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Imagine you have a derived class, where the base class is something you cannot modify. The base class has a lot of state (many non-constant private members) and many constructors, with varying numbers of arguments to initialize some subset of the state (the size of the subset varies by constructor, of course).

Now my derived class is a very lightweight wrapper over the base class. Let's assume it adds no state of its own, and only slightly modifies the behavior of a couple methods (perhaps doing some additional logging around a super.originalMethod() call).

The issue I have is that I want to take an object of the base class, and create a "copy" of it, with the same state, but as an instance of my derived class.

This is proving difficult. I can't call the "most complete" constructor of the base class, passing all the state from the source by calling getters, since depending on how the base class was constructed, some of the state values may be rejected by this constructor. For example, you can create a default object with a 0-arg ctor, any many values will be null. It is not, however, legal to pass null values in the ctor that allows you to specify these values.

Furthermore, the method above is fragile because if a modification to the base class occurs which adds more state, and "even more complete" constructor (or state which can't be set in a constructor, but only through accessor methods) is added, the copy won't be complete any more.

What I want is like `clone(), but rather initializing a new object of the same type, initialize the base class members of the derived class. I guess such a thing doesn't exist. Any suggestions on a pattern that might offer something equivalent?

Keep in mind I cannot modify the base class. If I could, this would be much easier.

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7 Answers 7

up vote 3 down vote accepted

If you can override all public methods, you can save the source object as the delegate

Class D extends B
    B src;
    D(B src){ super(whatever); this.src=src; }

    public method1(){ src.method1(); }
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That's true. The downside is that class D has useless (always null/default) members in that case. Pretty interesting though, and it gets around the doesn't implement interface problem of hoipolloi's answer. –  BeeOnRope Jul 22 '11 at 2:32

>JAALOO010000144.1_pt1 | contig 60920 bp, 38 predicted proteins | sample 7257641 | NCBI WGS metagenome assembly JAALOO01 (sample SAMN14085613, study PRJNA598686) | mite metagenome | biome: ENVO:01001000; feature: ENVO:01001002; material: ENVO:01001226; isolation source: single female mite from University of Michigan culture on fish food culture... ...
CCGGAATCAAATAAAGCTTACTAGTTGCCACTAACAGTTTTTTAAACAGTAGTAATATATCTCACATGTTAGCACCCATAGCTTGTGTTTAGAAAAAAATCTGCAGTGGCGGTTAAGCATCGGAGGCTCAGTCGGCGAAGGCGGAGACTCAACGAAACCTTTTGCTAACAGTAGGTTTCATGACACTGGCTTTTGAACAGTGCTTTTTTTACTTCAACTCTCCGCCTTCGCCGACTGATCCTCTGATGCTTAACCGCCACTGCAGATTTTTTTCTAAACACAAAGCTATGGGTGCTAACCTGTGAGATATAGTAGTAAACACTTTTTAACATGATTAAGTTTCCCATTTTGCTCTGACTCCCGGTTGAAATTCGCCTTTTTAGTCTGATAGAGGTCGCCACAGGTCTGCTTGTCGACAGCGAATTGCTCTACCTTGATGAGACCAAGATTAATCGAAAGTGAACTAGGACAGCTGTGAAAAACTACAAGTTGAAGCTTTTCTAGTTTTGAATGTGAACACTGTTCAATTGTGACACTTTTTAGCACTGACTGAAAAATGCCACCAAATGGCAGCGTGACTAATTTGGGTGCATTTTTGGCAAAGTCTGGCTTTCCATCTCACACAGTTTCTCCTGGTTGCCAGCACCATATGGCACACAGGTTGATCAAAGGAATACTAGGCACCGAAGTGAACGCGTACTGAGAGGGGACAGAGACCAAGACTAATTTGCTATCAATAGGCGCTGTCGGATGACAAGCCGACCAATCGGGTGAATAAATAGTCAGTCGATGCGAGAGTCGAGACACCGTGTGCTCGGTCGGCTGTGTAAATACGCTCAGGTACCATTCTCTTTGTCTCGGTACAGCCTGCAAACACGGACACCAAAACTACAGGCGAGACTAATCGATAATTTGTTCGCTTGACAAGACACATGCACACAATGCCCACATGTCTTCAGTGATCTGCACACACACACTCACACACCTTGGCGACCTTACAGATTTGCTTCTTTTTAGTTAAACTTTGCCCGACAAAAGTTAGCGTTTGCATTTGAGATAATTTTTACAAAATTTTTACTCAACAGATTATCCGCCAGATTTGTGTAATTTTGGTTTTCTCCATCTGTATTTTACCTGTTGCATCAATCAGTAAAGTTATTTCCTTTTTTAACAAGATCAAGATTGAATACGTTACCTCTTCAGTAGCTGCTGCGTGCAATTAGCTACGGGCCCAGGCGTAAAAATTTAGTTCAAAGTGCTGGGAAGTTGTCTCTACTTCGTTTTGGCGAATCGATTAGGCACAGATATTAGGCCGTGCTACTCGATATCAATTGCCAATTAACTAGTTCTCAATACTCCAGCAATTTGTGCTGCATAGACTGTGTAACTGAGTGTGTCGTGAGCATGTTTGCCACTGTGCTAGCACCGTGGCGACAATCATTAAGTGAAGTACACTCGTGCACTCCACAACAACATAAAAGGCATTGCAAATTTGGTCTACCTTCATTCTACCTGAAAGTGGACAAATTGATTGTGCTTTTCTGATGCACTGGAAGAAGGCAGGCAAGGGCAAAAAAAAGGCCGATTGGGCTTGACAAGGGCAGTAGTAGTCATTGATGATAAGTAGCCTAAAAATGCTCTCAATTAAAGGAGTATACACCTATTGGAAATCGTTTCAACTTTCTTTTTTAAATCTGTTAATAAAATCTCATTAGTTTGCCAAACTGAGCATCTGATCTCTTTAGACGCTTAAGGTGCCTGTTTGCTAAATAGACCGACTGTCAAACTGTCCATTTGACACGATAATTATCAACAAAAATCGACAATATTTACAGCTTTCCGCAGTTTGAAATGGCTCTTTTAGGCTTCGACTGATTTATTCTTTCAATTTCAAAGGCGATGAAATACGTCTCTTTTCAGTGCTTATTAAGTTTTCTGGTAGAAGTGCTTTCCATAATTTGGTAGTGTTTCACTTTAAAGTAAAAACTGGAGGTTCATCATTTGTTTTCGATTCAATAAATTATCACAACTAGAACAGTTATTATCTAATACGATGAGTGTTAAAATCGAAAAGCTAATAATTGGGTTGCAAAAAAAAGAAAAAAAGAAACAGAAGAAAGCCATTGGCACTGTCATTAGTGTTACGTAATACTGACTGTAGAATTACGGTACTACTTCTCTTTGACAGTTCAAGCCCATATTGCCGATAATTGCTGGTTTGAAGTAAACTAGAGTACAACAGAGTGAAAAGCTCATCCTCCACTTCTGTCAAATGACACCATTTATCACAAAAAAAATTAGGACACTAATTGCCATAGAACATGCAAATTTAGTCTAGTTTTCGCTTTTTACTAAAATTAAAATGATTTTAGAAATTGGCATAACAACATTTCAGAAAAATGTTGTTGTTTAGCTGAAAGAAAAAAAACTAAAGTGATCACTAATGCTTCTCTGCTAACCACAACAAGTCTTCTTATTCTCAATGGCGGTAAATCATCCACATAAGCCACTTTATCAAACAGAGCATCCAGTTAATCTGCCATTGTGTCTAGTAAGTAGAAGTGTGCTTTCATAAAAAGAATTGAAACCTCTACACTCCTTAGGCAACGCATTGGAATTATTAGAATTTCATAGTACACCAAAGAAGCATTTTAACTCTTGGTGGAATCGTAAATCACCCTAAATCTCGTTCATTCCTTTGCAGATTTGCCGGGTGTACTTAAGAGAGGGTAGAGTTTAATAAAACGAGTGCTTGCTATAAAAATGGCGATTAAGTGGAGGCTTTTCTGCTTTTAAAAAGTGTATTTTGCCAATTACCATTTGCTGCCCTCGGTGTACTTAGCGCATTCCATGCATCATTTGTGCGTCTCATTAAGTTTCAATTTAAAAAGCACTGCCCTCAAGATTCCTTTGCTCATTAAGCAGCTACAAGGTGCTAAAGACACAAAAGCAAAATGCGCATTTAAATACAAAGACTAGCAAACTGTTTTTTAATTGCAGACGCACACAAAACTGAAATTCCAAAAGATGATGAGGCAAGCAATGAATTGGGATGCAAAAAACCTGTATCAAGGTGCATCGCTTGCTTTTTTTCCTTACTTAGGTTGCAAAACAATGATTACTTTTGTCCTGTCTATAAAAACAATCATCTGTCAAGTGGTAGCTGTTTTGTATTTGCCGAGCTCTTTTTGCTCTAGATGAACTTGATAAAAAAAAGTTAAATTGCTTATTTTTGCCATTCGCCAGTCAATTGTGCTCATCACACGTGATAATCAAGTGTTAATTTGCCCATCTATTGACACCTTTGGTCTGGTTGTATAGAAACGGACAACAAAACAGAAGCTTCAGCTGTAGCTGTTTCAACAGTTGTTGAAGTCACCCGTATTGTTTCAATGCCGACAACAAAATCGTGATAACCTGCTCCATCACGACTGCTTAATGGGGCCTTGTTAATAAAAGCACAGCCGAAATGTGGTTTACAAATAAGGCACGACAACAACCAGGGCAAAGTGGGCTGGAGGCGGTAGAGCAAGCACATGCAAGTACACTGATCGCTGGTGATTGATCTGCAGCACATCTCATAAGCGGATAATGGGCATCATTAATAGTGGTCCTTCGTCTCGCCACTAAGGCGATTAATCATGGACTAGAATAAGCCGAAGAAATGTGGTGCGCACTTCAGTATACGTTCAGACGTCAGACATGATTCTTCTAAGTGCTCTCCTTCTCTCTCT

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Favour composition over inheritance, perhaps by creating a wrapper class (as below). If your base class utilizes interfaces, your wrapper class can implement the same interfaces and delegate calls to the base class (decorator).

However, there is no robust strategy to do as you describe with inheritance. Even if you used reflection to perform a deep copy, as you pointed out, the implementation may change. You have broken encapsulation and your code would be intimately coupled with the base class.

public static void main(final String[] args) {
    final Base base = new Base("Hello");
    base.printState(); // Prints "Hello"
    final Wrapper wrapper = new Wrapper(base);
    wrapper.printState(); // Prints "Wrapper says Hello"
    wrapper.clone().printState(); // Prints "Wrapper says Hello"
}

private static class Wrapper {

    private final Base base;

    public Wrapper(final Base base) {
        this.base = base;
    }

    public Wrapper clone() {
        return new Wrapper(base);
    }

    public void printState() {
        System.out.printf("Wrapper says ");
        base.printState();
    }
}

private static class Base {

    private Object state;

    public Base(final Object state) {
        if (state == null) {
            throw new IllegalArgumentException("State cannot be null");
        }
        this.state = state;
    }

    public void printState() {
        System.out.println(state);
    }
}
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Yes, I would have definitely implemented this proxy pattern if I could. Unfortunately, the base class that I am deriving from is the public API, and doesn't implement any interesting interface that I can implement. That is, I need my object to be an instance of the base type, since I must use it as such in methods that I cannot change. –  BeeOnRope Jul 22 '11 at 2:29
    
@BeeOnRope: If you are at the mercy of a poorly designed framework then I think you are out of luck. There are solutions, but they are brittle and will not sustain an API change in the superclass. –  hoipolloi Jul 22 '11 at 2:33
    
Thanks for your comprehensive answer! –  BeeOnRope Jul 23 '11 at 20:11